A clutch of Canadian competitors is rising to the challenge in a NASA-funded contest that could eventually make a trip to space as easy as taking an elevator — literally.

Teams based in Saskatoon, Vancouver, Edmonton and Toronto are among thousands of space enthusiasts expected to converge on a desert site in Las Cruces, N.M., on Friday and Saturday for the X-Prize Cup, a festival mounted by the X-Prize Foundation.

In 2004, the foundation awarded a $10 million US prize to the first private team to launch a manned vehicle into space twice in as many weeks.

The competitors are gearing up for the Spaceward Foundation's Space Elevator Challenge, which requires them to surmount technical obstacles in the development of a new type of vehicle that would take people and cargo from Earth into space.

Similar to an elevator in a highrise building, a space elevator would convey people or cargo along a cable or ribbon anchored to the ground at one end and an orbiting space station at the other. The process would be much safer and cost-effective method of reaching space than launching a rocket, experts say.

Sask.team uses laser to power climber

Clayton Ruszowski, the president of the University of Saskatchewan Space Team (USST), said he and his Saskatoon-based team of 20 to 30 undergraduate engineering students have been working for about 10 months on a solar-cell skinned elevator prototype.

"This is like a second job for me," Ruszowski told CBC.ca on the telephone from Las Cruces, adding that he has spentall of his spare time working on the device.

'You get a lot more power from a laser. It's a lot more efficient than a regular light and its energy doesn't get wasted heating up the solar cells.' —Clayton Ruszowski, president of the University of Saskatchewan Space Team

The machine is being entered in one of the two parts of the elevator competition, known as the Power Beam Challenge, in which competitors build a machine that can climb at a rate of at least one metre per second up a ribbon suspended nearly 61 metres (200 feet) from a crane. The climber must be powered by a light source.

"We developed a high-powered laser to power our climber," Ruszowski said.

Asked why his team chose to use a laser rather than a regular light bulb, he explained that a focused beam like a laser is a likely power source for a full-scale space elevator if one is ever built, so it makes the test more realistic.

But there are practical reasons for the choice, too.

"You get a lot more power from a laser," Ruszowski said. "It's a lot more efficient than a regular light and its energy doesn't get wasted heating up the solar cells."

Ruszowski said he is confident about his team's chances.

"Last year, we had the best result in the competition — we climbed to 20 feet," he said.

UBC team enters2 competitions

Other Canadians competing in the elevator contest include a groupfrom the University of British Columbia and private groups from Toronto and Edmonton.

UBC's Team Snowstar, led by captain Steve Jones, unveiled its elevator prototype in Vancouver on Oct. 12.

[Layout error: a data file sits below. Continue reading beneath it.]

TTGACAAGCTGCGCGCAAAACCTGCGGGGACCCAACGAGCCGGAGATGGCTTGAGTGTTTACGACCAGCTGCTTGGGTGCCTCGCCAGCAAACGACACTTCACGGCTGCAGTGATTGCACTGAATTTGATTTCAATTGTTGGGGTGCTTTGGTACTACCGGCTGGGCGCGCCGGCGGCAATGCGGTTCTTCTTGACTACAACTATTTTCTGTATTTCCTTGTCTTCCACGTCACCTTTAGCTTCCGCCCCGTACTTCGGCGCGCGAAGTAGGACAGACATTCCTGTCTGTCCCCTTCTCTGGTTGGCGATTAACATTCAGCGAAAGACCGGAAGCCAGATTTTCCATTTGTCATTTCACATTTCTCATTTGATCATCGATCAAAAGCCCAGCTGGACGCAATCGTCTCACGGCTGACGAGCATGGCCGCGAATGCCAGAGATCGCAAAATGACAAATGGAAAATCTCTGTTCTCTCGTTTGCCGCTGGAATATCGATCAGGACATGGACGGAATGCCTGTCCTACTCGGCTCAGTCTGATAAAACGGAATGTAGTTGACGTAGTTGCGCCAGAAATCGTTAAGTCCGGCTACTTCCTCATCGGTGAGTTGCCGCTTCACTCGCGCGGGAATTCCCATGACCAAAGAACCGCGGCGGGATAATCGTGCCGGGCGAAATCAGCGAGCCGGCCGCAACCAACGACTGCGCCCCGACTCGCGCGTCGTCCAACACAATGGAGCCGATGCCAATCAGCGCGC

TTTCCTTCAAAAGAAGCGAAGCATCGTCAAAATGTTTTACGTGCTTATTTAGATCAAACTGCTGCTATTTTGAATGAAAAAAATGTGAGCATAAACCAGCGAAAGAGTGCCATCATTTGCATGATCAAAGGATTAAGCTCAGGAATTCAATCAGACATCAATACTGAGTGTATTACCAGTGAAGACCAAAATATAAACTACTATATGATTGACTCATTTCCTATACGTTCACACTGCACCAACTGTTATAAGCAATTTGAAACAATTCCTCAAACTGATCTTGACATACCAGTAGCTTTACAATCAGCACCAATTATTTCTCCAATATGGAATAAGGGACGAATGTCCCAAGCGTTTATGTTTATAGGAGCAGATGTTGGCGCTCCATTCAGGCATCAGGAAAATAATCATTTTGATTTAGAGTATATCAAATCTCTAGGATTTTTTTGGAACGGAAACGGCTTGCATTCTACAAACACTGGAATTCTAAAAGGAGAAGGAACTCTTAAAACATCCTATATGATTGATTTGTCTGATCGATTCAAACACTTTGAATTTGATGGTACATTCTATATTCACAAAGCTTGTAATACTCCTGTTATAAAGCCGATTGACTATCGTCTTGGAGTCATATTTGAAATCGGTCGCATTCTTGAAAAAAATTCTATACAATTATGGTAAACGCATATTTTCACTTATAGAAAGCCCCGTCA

"Steve drove it down in his dad's truck," team member Damir Hot told CBC.ca from Denver, Colo., en route to the contest.

"The competition looks pretty good and we're pretty confident that we can do very well," Hot said, noting that 19 people out of their team of about 50 people will be attending the event over the weekend.

"I think it's pretty impressive that we're missing classes during mid-terms to do this," he said.

Eventual aim: 100,000-kilometre tether

Snowstar is also making an entry in the Tether Strength challenge, competing against a private team from Edmonton.

The eventual goal of that competition is to develop a material that would be light and strong enough to support the 100,000-kilometre tether that would lift a full-scale elevator into space.

Contestants must produce a material 50 per cent stronger than the previous year's top entry, weighing no more than two grams and be no more than 20 centimetres wide.

The space elevator competition's prize purse is funded through Centennial Challenges is the U.S. National Aeronautics and Space Administration's prize contest program.

Its objective is to generate innovation and competition in solar system exploration and other areas of relevant to NASA's missions. The space agency has funded prizes purses of $200,000 US this year, which will rise every year until 2010's purse of $600,000.

Space elevator 'will be developed,' aerospace CEO

"The space elevator is a very interesting idea," Eric Knight, the CEO of Connecticut-based UP Aerospace, Inc., told CBC.ca. "It's very possible it will be developed … I can't imagine it happening for another decade or two … but it's very promising."

Knight said that the eventual development of a space elevator depends on how quickly technological advancements occur, adding that he hasn't ruled out the possibility that his company could one day be involved in providing a space elevator service.

"The progress of technology, the pace is stunning," he said.

UP Aerospace will be showcasing their company and technology for the public during the X-Prize Cup.

The firm, which already has a sub-orbital rocket dubbed SpaceLoft XL, is developing an orbital vehicle over the next two years.

In September, UP Aerospace's launch suffered a malfunction and failed to reach orbit. The company is working on fixing the problem ahead of a postponed launch that had been slated for Saturday.

The delayed launch is to carry the ashes of actor James Doohan — best known for his role as chief engineer Montgomery (Scotty) Scott in Star Trek — and Mercury astronaut Gordon Cooper into space.